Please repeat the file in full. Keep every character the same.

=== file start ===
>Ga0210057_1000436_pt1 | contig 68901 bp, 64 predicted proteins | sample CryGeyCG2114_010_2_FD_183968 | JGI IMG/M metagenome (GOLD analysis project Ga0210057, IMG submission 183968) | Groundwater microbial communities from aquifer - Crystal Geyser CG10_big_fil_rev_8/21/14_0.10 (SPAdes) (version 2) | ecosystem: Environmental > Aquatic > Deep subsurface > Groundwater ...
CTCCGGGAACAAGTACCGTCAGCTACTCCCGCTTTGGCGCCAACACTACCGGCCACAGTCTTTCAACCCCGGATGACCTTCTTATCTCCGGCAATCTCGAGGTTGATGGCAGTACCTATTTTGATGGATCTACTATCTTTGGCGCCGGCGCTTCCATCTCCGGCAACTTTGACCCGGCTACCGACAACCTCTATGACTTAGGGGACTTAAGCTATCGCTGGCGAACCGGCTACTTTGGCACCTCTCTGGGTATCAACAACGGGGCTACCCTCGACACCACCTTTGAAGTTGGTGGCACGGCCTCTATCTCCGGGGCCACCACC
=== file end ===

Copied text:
>Ga0210057_1000436_pt1 | contig 68901 bp, 64 predicted proteins | sample CryGeyCG2114_010_2_FD_183968 | JGI IMG/M metagenome (GOLD analysis project Ga0210057, IMG submission 183968) | Groundwater microbial communities from aquifer - Crystal Geyser CG10_big_fil_rev_8/21/14_0.10 (SPAdes) (version 2) | ecosystem: Environmental > Aquatic > Deep subsurface > Groundwater ...
CTCCGGGAACAAGTACCGTCAGCTACTCCCGCTTTGGCGCCAACACTACCGGCCACAGTCTTTCAACCCCGGATGACCTTCTTATCTCCGGCAATCTCGAGGTTGATGGCAGTACCTATTTTGATGGATCTACTATCTTTGGCGCCGGCGCTTCCATCTCCGGCAACTTTGACCCGGCTACCGACAACCTCTATGACTTAGGGGACTTAAGCTATCGCTGGCGAACCGGCTACTTTGGCACCTCTCTGGGTATCAACAACGGGGCTACCCTCGACACCACCTTTGAAGTTGGTGGCACGGCCTCTATCTCCGGGGCCACCACC